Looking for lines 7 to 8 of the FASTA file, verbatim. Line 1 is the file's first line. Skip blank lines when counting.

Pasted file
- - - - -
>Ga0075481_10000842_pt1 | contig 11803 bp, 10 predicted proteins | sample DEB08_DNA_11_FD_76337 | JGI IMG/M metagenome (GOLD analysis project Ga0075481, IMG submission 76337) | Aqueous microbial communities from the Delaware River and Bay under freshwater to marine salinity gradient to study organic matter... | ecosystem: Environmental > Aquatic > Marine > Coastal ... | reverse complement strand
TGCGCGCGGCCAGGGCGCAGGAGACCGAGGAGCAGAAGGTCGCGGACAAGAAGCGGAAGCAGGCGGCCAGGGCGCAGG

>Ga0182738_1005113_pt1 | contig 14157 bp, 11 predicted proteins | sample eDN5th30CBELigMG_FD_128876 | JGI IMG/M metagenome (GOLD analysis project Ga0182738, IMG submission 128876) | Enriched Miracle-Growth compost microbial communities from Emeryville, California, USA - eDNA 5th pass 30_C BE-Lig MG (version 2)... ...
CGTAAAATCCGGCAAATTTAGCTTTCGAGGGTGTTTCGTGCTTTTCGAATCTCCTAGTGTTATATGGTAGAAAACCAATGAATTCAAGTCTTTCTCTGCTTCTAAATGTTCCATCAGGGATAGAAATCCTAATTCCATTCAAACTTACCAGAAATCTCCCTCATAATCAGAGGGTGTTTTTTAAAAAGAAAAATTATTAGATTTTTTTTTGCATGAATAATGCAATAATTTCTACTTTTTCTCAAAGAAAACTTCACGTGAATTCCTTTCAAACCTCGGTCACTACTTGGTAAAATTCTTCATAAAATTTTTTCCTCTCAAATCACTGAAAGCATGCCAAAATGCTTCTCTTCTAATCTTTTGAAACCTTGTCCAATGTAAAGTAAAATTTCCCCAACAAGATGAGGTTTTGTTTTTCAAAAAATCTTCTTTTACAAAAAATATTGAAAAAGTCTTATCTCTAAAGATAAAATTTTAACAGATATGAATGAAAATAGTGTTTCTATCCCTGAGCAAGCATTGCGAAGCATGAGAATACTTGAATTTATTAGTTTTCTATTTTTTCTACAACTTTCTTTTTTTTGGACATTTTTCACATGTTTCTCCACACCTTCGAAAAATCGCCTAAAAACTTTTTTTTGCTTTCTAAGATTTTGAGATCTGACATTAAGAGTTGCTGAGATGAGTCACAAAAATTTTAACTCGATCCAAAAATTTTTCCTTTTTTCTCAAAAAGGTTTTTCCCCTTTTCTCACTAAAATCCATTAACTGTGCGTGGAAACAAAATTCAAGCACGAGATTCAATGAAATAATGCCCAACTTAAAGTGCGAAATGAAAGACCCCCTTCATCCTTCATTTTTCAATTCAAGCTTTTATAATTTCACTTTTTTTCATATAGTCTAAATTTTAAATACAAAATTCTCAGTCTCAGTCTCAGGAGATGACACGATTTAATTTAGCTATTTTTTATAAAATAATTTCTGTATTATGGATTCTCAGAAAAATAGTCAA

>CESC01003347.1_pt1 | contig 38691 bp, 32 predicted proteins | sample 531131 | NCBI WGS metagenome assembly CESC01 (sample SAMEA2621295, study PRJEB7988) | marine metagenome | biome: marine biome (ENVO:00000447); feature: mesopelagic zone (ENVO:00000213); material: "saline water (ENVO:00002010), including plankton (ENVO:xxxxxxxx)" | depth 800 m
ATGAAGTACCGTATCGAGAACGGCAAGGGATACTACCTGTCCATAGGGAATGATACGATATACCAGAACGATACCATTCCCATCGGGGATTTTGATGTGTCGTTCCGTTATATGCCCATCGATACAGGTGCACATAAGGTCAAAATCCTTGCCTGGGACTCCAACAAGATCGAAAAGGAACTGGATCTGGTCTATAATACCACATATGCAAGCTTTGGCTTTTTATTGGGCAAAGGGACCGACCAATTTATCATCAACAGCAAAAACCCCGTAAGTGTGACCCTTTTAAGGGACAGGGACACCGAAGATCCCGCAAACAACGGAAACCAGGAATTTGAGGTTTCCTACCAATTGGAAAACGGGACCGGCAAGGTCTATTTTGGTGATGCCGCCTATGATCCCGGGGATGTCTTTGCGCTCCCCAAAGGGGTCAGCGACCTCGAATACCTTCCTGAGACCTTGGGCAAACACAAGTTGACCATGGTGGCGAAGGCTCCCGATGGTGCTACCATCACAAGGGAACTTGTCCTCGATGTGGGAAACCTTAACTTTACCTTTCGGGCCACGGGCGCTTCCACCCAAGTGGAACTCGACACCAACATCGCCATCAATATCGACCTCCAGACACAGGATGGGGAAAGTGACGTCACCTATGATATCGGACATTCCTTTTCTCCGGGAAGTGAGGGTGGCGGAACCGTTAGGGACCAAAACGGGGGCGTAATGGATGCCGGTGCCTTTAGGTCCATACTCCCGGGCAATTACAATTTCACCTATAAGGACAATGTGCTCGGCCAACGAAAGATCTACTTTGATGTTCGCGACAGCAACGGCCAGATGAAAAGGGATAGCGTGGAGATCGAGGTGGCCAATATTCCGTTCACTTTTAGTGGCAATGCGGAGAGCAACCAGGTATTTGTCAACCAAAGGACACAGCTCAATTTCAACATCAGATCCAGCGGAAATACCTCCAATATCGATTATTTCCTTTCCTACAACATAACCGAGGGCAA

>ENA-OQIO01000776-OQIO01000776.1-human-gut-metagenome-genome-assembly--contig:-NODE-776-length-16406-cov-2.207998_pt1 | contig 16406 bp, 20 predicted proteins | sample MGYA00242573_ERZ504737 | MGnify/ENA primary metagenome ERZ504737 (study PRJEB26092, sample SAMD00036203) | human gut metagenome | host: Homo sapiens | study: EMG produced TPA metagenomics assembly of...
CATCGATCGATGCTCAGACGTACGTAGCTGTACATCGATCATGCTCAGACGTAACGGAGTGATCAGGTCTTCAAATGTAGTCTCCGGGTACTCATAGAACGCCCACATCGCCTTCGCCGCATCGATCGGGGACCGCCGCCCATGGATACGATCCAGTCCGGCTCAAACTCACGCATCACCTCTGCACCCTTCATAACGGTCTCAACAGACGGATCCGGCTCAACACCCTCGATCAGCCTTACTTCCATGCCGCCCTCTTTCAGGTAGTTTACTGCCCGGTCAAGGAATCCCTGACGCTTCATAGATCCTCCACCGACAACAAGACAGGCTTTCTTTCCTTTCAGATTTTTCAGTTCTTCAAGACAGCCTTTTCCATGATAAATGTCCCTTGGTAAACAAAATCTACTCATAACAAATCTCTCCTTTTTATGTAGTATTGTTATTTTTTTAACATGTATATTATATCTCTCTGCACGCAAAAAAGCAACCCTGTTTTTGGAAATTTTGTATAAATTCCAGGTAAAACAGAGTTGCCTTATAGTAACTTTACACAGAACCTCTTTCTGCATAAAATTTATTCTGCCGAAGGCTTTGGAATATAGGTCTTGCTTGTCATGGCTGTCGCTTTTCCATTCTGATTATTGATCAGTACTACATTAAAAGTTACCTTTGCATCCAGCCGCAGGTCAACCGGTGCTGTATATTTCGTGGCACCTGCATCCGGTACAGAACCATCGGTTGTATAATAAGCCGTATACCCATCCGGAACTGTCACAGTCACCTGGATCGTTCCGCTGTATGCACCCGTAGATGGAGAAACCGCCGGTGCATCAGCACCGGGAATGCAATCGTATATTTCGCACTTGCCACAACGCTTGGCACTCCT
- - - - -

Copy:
>ENA-OQIO01000776-OQIO01000776.1-human-gut-metagenome-genome-assembly--contig:-NODE-776-length-16406-cov-2.207998_pt1 | contig 16406 bp, 20 predicted proteins | sample MGYA00242573_ERZ504737 | MGnify/ENA primary metagenome ERZ504737 (study PRJEB26092, sample SAMD00036203) | human gut metagenome | host: Homo sapiens | study: EMG produced TPA metagenomics assembly of...
CATCGATCGATGCTCAGACGTACGTAGCTGTACATCGATCATGCTCAGACGTAACGGAGTGATCAGGTCTTCAAATGTAGTCTCCGGGTACTCATAGAACGCCCACATCGCCTTCGCCGCATCGATCGGGGACCGCCGCCCATGGATACGATCCAGTCCGGCTCAAACTCACGCATCACCTCTGCACCCTTCATAACGGTCTCAACAGACGGATCCGGCTCAACACCCTCGATCAGCCTTACTTCCATGCCGCCCTCTTTCAGGTAGTTTACTGCCCGGTCAAGGAATCCCTGACGCTTCATAGATCCTCCACCGACAACAAGACAGGCTTTCTTTCCTTTCAGATTTTTCAGTTCTTCAAGACAGCCTTTTCCATGATAAATGTCCCTTGGTAAACAAAATCTACTCATAACAAATCTCTCCTTTTTATGTAGTATTGTTATTTTTTTAACATGTATATTATATCTCTCTGCACGCAAAAAAGCAACCCTGTTTTTGGAAATTTTGTATAAATTCCAGGTAAAACAGAGTTGCCTTATAGTAACTTTACACAGAACCTCTTTCTGCATAAAATTTATTCTGCCGAAGGCTTTGGAATATAGGTCTTGCTTGTCATGGCTGTCGCTTTTCCATTCTGATTATTGATCAGTACTACATTAAAAGTTACCTTTGCATCCAGCCGCAGGTCAACCGGTGCTGTATATTTCGTGGCACCTGCATCCGGTACAGAACCATCGGTTGTATAATAAGCCGTATACCCATCCGGAACTGTCACAGTCACCTGGATCGTTCCGCTGTATGCACCCGTAGATGGAGAAACCGCCGGTGCATCAGCACCGGGAATGCAATCGTATATTTCGCACTTGCCACAACGCTTGGCACTCCT